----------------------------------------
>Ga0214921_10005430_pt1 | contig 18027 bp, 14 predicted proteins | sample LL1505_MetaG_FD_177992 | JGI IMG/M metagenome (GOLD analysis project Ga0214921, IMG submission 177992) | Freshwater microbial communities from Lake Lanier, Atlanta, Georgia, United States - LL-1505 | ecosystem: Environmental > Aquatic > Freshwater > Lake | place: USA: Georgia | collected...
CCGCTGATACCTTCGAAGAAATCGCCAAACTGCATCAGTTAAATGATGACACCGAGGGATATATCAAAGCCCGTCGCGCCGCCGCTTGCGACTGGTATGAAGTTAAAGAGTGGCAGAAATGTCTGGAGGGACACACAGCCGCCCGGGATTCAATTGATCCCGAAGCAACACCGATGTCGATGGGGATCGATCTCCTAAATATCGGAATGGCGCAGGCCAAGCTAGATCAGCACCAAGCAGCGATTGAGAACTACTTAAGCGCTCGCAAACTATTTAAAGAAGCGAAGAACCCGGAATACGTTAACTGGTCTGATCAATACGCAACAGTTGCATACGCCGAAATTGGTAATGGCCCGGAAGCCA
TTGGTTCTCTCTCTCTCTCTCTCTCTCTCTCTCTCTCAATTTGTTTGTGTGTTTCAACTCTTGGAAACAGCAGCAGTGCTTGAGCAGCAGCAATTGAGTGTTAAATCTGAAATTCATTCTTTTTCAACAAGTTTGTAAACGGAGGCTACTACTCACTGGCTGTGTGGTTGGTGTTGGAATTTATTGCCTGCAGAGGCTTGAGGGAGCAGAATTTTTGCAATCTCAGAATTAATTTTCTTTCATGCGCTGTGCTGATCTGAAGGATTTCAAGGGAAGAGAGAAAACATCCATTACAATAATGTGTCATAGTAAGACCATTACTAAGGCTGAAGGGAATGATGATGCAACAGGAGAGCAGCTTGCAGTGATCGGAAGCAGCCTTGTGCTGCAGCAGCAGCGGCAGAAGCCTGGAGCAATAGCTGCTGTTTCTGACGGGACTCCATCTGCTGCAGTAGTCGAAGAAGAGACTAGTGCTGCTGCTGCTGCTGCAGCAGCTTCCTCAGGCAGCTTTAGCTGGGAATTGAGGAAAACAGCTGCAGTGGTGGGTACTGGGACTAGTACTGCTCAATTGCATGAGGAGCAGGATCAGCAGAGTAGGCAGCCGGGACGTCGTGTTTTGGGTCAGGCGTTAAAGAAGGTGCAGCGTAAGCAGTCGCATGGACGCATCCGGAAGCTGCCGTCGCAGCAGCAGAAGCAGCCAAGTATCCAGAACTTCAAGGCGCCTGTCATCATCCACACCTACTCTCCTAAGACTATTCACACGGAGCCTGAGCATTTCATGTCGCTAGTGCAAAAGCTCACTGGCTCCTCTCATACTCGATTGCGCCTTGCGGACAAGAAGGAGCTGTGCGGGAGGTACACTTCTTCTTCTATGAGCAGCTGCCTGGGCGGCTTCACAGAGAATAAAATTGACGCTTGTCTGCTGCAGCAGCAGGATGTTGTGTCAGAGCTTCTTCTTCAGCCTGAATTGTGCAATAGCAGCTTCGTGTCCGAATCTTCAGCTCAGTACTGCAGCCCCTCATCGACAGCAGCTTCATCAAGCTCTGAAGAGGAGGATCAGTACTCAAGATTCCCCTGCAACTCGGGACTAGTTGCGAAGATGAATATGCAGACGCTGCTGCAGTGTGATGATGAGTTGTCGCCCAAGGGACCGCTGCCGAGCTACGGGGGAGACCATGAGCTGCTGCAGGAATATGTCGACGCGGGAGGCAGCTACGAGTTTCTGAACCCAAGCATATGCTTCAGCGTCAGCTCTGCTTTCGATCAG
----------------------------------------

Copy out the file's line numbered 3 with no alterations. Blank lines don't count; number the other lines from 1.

TTGGTTCTCTCTCTCTCTCTCTCTCTCTCTCTCTCTCAATTTGTTTGTGTGTTTCAACTCTTGGAAACAGCAGCAGTGCTTGAGCAGCAGCAATTGAGTGTTAAATCTGAAATTCATTCTTTTTCAACAAGTTTGTAAACGGAGGCTACTACTCACTGGCTGTGTGGTTGGTGTTGGAATTTATTGCCTGCAGAGGCTTGAGGGAGCAGAATTTTTGCAATCTCAGAATTAATTTTCTTTCATGCGCTGTGCTGATCTGAAGGATTTCAAGGGAAGAGAGAAAACATCCATTACAATAATGTGTCATAGTAAGACCATTACTAAGGCTGAAGGGAATGATGATGCAACAGGAGAGCAGCTTGCAGTGATCGGAAGCAGCCTTGTGCTGCAGCAGCAGCGGCAGAAGCCTGGAGCAATAGCTGCTGTTTCTGACGGGACTCCATCTGCTGCAGTAGTCGAAGAAGAGACTAGTGCTGCTGCTGCTGCTGCAGCAGCTTCCTCAGGCAGCTTTAGCTGGGAATTGAGGAAAACAGCTGCAGTGGTGGGTACTGGGACTAGTACTGCTCAATTGCATGAGGAGCAGGATCAGCAGAGTAGGCAGCCGGGACGTCGTGTTTTGGGTCAGGCGTTAAAGAAGGTGCAGCGTAAGCAGTCGCATGGACGCATCCGGAAGCTGCCGTCGCAGCAGCAGAAGCAGCCAAGTATCCAGAACTTCAAGGCGCCTGTCATCATCCACACCTACTCTCCTAAGACTATTCACACGGAGCCTGAGCATTTCATGTCGCTAGTGCAAAAGCTCACTGGCTCCTCTCATACTCGATTGCGCCTTGCGGACAAGAAGGAGCTGTGCGGGAGGTACACTTCTTCTTCTATGAGCAGCTGCCTGGGCGGCTTCACAGAGAATAAAATTGACGCTTGTCTGCTGCAGCAGCAGGATGTTGTGTCAGAGCTTCTTCTTCAGCCTGAATTGTGCAATAGCAGCTTCGTGTCCGAATCTTCAGCTCAGTACTGCAGCCCCTCATCGACAGCAGCTTCATCAAGCTCTGAAGAGGAGGATCAGTACTCAAGATTCCCCTGCAACTCGGGACTAGTTGCGAAGATGAATATGCAGACGCTGCTGCAGTGTGATGATGAGTTGTCGCCCAAGGGACCGCTGCCGAGCTACGGGGGAGACCATGAGCTGCTGCAGGAATATGTCGACGCGGGAGGCAGCTACGAGTTTCTGAACCCAAGCATATGCTTCAGCGTCAGCTCTGCTTTCGATCAG